Bitcoin (BTC) is lower going into a new week’s trading — Monday has seen a test of levels below $33,000 and bulls are struggling.
What could be next? With bullish short-term voices few and far between, it seems that cryptocurrency just isn’t of interest to investors right now.
Against a backdrop of macro market uncertainty, low volumes and claims of a bull market top, Bitcoin has a lot to do to convince the market that the good times still lie ahead.
Cointelegraph offers five things to consider when charting what might happen to BTC/USD in the coming days.
Spotlight on the Fed… again
The main focus for investors throughout the economy this week is the Federal Reserve.
After last week’s comments from Chair Jerome Powell, the U.S. dollar made strong gains while stocks then staged a sell-off as market participants repositioned. The Dow Jones, for example, fell 3.5% in a day — its worst since last October.
The volatility came because Powell hinted that the Fed might soon begin tapering the extent to which it intervenes in the market. This became standard practice as part of its response to coronavirus and the economic shutdowns that followed.
Related: 4 reasons why Paul Tudor Jones’ 5% Bitcoin exposure advice is difficult for major funds
A reduction in purchases, which CNBC notes currently come to around $120 billion per month, therefore presents a noticeable switch-up.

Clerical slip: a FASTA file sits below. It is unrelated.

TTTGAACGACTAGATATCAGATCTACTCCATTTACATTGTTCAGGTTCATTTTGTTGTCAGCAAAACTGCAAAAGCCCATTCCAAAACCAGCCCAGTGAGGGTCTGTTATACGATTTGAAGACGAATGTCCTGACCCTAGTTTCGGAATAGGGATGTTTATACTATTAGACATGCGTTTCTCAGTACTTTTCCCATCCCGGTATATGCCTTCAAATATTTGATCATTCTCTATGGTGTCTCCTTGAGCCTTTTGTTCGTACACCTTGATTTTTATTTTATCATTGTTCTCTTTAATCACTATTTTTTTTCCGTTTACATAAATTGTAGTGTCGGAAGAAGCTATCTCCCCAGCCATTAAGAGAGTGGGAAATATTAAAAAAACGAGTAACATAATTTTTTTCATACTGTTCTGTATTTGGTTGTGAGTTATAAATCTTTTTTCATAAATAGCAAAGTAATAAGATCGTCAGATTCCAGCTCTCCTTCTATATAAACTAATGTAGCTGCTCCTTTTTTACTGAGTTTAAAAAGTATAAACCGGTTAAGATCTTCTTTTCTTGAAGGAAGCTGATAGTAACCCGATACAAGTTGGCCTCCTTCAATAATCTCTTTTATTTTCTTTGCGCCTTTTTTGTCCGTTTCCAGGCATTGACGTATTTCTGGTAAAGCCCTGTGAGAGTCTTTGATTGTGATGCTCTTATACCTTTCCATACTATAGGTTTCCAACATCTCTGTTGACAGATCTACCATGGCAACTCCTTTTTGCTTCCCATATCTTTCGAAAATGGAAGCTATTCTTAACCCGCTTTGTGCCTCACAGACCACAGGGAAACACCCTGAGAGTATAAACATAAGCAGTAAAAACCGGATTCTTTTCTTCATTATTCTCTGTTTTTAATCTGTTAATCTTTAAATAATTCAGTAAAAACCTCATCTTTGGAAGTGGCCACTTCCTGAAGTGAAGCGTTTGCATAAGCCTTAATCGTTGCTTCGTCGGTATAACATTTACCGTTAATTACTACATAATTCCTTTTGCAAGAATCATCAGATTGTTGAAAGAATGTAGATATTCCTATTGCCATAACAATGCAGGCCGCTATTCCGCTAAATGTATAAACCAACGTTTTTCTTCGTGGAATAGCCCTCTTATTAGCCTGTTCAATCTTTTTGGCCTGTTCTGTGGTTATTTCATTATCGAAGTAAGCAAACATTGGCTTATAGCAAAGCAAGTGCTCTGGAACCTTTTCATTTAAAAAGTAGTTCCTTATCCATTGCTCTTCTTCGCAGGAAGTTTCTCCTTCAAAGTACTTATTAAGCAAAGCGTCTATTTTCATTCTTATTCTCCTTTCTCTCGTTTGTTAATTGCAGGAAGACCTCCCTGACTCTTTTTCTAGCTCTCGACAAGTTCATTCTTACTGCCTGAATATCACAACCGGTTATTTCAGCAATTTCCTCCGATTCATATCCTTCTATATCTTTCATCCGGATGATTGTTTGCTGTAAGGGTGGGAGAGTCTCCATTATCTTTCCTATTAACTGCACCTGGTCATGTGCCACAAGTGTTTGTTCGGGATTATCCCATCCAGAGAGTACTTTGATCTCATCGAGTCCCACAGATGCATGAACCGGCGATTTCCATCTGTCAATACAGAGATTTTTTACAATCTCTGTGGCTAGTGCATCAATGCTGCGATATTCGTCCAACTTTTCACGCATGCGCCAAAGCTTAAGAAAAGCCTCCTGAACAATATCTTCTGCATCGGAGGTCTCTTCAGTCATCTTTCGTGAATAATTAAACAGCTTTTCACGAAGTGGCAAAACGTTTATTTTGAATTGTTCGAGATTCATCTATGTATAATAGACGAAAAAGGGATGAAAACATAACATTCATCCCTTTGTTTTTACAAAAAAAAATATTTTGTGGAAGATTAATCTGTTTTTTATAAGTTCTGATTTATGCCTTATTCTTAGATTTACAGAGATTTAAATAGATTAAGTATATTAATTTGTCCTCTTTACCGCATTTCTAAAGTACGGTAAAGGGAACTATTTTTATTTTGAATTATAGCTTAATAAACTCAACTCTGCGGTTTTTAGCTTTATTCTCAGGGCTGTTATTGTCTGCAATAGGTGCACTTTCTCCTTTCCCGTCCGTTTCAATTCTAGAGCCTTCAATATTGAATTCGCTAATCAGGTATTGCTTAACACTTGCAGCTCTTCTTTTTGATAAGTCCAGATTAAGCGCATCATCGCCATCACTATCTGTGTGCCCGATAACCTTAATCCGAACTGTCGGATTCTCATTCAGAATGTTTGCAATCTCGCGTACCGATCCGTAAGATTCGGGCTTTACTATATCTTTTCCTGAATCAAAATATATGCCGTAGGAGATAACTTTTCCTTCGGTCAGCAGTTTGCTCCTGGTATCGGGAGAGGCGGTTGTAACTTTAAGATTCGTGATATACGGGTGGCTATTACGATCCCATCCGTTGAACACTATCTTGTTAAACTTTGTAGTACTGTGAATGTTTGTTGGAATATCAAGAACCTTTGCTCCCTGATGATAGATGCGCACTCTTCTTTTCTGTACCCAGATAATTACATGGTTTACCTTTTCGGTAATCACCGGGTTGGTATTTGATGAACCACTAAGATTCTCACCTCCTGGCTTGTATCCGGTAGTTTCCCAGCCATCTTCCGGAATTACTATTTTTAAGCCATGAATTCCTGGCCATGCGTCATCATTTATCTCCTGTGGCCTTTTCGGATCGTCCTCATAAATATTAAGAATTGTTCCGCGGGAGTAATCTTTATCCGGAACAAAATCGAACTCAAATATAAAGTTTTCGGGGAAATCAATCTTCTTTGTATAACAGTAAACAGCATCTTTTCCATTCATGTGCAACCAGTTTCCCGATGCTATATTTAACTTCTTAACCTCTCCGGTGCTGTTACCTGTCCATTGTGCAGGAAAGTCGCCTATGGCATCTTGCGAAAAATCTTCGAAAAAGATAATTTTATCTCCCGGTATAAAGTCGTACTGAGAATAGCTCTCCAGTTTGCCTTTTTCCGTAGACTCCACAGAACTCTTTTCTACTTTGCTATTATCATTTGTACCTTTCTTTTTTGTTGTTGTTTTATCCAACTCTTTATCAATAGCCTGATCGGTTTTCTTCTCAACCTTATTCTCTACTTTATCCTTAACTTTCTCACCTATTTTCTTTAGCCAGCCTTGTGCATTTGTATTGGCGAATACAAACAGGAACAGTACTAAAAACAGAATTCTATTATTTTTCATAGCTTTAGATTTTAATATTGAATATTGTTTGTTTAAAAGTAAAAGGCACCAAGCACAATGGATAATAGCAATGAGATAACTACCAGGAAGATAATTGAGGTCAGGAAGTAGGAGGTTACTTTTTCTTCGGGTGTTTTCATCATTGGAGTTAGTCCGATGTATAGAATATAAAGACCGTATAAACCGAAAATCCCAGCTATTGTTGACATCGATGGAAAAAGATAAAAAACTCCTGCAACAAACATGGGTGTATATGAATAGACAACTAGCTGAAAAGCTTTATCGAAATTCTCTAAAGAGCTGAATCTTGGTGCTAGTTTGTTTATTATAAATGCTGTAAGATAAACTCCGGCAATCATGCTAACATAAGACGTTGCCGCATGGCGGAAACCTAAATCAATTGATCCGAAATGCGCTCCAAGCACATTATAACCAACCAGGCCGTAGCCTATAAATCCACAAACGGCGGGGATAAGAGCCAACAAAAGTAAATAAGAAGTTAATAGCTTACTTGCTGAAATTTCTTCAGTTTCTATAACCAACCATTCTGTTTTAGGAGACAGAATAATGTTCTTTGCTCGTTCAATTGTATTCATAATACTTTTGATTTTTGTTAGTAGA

Powell will speak again on Tuesday, this time before the Senate, and it is thought that he will give more information on the news which he broadly outlined last week.
“I’m most interested certainly in what Powell has to say,” Peter Boockvar, chief investment strategist at Bleakley Global Advisors, said on Friday.
“They’re all going to give us now the fine print of what was in the statement and what Powell said.”
Should surprises appear, the volatility that characterized the past few days could continue. Good news for the dollar, as Cointelegraph often notes, tends to be bad for Bitcoin price action.
“I didn’t get good vibes from BTC chart when I woke up,” popular trader Crypto Ed summarized as the week began.
“One of the reasons is IMO the sudden strength in DXY since last week.”
He added that the dollar could continue to “pressure” Bitcoin until the U.S. dollar currency index (DXY) hits around 94 from its current levels of 92.2.
Chinese bank deletes anti-crypto statement in minutes
It’s not a good look for Bitcoin spot price action as the week gets underway — but who’s to blame?
In addition to the Fed, another economy is wielding its influence on crypto markets again, this time more directly: China.
In a statement, the Agricultural Bank of China, the country’s third-largest lender, explicitly stated that its services must not be used for cryptocurrency-related transactions.
“Agricultural Bank of China issued a notice that they will not participate in virtual currency transactions and related activities,” China-oriented news resource 8btc reported, translating the original document for social media users.
“Customer accounts participating in such activities will be closed and customer relationships will be terminated.”
The result of its publication was instantly recognizable — Bitcoin plummeted by over $1,000 in minutes before rebounding to $33,000.
Such behavior is far from surprising, but patience is now wearing thin over knee-jerk reactions to China. The latest episode proved to be a case in point — the bank deleted the statement shortly after publishing it, but the damage was done.
Overall, nothing has fundamentally changed in the Chinese government’s position on Bitcoin since its controversial trading ban came into force in September 2017.